GULLANE, Scotland A blue sky and a gentle breeze usually means ripe scoring conditions at the British Open. Just not on the brown links of Muirfield.
Zach Johnson handled it better than anyone Thursday. Helped by a 45-foot eagle putt and only one bogey despite trouble lurking around every pot bunker, Johnson had a 5-under 66 for a one-shot lead, the first time he has been atop the leader board at any major since he rallied to win the Masters six years ago.
Tiger Woods more than survived the late end of the draw, after the sun had thoroughly baked the crispy greens and allowed only eight of the 20 rounds under par. He knocked one putt clear off the green, but 10 one-putts – most of them for pars – carried him to a 69, a good start in his bid to end his five-year drought in the majors.
“The golf course progressively got more dried out and more difficult as we played,” Woods said. “And I’m very pleased to shoot anything even par or better.”
Mark O’Meara, a 56-year-old who won his claret jug in 1998 at Royal Birkdale in England, shot a 67 and nearly tied Johnson for the lead until his 25-foot birdie putt on the 18th took a hard spin out of the cup. Another former champion, 54-year-old Tom Lehman, opened with a 68.
It was an eclectic group who broke par, from major champions to players making their British Open debut. What they all had in common was finding a way to get through a firm, fast and frightening test at Muirfield that figures to get even harder if the Royal & Ancient doesn’t put some water on the course.
Phil Mickelson opened with a 69 and felt like he got off easy by playing in the morning. Mickelson was concerned about some hole locations being too close to the edge of slopes, and he pleaded with the R&A to let go of its ego and “just set the course up the way the best players can win.”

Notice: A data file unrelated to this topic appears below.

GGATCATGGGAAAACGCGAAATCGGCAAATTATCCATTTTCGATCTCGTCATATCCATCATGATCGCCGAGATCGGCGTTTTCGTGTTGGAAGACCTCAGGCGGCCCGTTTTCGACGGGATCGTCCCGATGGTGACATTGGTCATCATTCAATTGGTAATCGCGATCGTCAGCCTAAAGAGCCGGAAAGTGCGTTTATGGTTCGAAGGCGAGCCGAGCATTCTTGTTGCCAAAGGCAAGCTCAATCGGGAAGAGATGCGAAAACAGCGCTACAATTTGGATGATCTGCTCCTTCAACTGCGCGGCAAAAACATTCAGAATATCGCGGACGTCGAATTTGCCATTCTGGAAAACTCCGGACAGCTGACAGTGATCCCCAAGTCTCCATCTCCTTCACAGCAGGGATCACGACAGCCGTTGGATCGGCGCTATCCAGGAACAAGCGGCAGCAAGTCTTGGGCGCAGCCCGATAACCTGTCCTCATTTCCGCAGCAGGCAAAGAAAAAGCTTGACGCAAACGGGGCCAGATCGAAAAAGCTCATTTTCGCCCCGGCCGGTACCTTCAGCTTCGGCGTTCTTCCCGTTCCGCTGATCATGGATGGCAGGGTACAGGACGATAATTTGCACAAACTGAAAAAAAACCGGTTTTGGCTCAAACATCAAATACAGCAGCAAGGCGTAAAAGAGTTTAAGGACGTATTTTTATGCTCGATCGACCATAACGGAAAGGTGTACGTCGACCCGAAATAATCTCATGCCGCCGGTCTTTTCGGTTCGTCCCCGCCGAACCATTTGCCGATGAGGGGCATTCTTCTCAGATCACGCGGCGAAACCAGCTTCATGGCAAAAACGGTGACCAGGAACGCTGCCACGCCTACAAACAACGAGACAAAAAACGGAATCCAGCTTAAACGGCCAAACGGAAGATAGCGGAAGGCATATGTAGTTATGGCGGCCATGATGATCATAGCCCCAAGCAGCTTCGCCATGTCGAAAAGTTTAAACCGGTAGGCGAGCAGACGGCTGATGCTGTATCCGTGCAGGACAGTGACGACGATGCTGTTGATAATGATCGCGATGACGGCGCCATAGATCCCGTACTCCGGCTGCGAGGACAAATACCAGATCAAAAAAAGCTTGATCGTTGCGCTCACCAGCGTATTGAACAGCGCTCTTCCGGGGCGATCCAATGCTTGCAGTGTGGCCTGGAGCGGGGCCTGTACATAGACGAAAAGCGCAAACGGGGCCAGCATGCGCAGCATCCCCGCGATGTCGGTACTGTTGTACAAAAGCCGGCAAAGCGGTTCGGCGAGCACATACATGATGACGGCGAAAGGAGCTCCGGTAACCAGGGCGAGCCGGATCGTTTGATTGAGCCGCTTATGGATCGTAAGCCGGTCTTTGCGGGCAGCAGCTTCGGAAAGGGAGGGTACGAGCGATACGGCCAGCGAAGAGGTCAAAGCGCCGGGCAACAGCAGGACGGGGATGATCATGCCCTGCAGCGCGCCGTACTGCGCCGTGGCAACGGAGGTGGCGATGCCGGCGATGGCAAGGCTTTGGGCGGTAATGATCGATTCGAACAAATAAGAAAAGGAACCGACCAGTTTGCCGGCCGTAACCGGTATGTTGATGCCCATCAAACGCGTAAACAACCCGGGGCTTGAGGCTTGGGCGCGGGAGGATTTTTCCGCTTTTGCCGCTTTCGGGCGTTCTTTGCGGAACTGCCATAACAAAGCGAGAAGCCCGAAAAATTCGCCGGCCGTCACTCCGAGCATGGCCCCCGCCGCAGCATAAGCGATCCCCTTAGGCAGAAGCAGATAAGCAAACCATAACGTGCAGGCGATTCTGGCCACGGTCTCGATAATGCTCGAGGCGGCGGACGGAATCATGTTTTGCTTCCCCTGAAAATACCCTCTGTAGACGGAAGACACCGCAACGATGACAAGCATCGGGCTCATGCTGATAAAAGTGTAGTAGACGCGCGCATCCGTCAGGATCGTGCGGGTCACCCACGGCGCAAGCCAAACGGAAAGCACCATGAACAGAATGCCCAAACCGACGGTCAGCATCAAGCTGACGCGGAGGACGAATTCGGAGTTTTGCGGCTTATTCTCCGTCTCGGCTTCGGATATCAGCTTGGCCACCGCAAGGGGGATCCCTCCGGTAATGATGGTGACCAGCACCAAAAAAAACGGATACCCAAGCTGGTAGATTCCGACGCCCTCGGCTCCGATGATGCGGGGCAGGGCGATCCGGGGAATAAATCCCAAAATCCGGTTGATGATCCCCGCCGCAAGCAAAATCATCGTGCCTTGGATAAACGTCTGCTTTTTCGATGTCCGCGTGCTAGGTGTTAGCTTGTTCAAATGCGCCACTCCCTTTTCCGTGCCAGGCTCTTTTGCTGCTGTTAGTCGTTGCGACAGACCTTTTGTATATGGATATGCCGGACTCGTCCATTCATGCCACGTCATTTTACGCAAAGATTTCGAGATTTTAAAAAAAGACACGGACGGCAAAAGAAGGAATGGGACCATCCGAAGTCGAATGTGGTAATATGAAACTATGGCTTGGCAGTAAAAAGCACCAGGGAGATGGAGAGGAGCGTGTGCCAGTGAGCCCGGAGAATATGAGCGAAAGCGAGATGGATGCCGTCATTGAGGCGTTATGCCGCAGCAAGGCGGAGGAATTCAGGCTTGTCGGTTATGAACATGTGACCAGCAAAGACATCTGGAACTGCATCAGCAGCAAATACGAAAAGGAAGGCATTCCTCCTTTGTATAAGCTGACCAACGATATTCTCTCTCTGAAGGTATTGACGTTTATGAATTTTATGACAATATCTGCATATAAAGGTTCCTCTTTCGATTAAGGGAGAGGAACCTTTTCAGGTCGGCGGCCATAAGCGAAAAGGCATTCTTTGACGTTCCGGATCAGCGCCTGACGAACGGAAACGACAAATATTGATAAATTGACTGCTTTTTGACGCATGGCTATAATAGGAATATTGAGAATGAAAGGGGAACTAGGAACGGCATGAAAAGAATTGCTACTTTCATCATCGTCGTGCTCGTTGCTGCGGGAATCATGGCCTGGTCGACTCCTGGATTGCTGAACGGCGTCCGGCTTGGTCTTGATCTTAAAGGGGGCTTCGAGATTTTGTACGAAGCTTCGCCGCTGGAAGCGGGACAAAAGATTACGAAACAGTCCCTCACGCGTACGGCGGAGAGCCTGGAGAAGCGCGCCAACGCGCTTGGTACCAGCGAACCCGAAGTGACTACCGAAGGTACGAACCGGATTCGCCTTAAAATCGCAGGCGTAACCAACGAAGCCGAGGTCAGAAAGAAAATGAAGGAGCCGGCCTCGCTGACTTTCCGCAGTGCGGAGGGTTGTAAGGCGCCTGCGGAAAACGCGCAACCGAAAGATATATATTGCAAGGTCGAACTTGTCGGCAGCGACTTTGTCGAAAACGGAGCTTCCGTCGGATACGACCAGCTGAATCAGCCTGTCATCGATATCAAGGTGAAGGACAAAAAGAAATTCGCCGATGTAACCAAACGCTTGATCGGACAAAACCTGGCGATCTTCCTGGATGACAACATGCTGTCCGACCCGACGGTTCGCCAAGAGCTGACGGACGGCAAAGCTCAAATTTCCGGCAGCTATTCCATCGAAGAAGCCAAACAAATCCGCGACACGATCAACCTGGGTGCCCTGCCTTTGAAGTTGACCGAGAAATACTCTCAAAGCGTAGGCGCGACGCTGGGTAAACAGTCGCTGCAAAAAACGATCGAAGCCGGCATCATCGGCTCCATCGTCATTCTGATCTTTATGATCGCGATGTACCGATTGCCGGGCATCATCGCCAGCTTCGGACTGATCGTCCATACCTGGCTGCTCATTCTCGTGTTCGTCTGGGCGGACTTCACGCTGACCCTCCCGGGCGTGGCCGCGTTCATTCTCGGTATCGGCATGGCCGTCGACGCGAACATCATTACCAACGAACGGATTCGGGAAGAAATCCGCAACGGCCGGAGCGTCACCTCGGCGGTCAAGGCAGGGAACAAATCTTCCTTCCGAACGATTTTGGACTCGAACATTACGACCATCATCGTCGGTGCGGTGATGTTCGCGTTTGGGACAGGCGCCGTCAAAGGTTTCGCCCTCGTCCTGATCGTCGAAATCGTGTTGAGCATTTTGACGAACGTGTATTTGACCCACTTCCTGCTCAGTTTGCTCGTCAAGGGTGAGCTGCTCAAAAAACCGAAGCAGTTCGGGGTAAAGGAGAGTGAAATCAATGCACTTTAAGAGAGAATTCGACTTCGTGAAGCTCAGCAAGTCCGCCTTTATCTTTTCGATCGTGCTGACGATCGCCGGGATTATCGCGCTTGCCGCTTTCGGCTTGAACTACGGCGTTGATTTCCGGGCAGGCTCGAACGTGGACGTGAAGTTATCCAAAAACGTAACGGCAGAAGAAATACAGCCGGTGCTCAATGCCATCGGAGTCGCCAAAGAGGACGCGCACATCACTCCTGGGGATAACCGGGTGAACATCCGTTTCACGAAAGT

Some of the best did just fine.
“Anytime you shoot under par in an Open – or a major, for that matter – you have to be putting at least somewhat decent,” Johnson said. “And I putted great. I made some nice birdie putts and obviously that one for eagle. But I struck some really nice, solid par putts. That’s what you’ve got to do to stay in it.”
Rafael Cabrera-Bello of Spain joined O’Meara at 67, and the group at 68 included Dustin Johnson and Brandt Snedeker, who each have contended on Sunday over the past two years in the British Open. Two-time major champion Angel Cabrera, who lost in a playoff at the Masters this year, and 19-year-old Jordan Spieth were among the group at 69.
It was a beautiful day along the Firth of Forth. And it was hard work.
No one felt safe until the ball stopped bouncing along the crusty fairways.
“I haven’t seen anything like this,” said Snedeker, who tied the 36-hole British Open record a year ago at Royal Lytham & St. Annes in Lancashire, England. “I’ve played in, I think, five Opens. This is completely new to me – foreign to see a 2-iron going 300 yards. You have got to be wary of how you’re shaping your golf ball, and what shot selections you’re using on the greens.”
Rory McIlroy never looked comfortable, and it caught up with him. A bogey-bogey finish gave him a 79, his highest score at the British Open since that 80 in the vicious wind of St. Andrews in Scotland in 2010.
He had some company.
Luke Donald, another former No. 1 player in the world, shot 80. Nick Faldo celebrated his 56th birthday with a 79.
It was tough all day.
Ninety-eight players in the 156-man field had at least a double-bogey on their scorecards. Former U.S. Open champion Lucas Glover might have summed it up best when he took to Twitter after opening with an 80.
“Muirfield 1, Me 0.”
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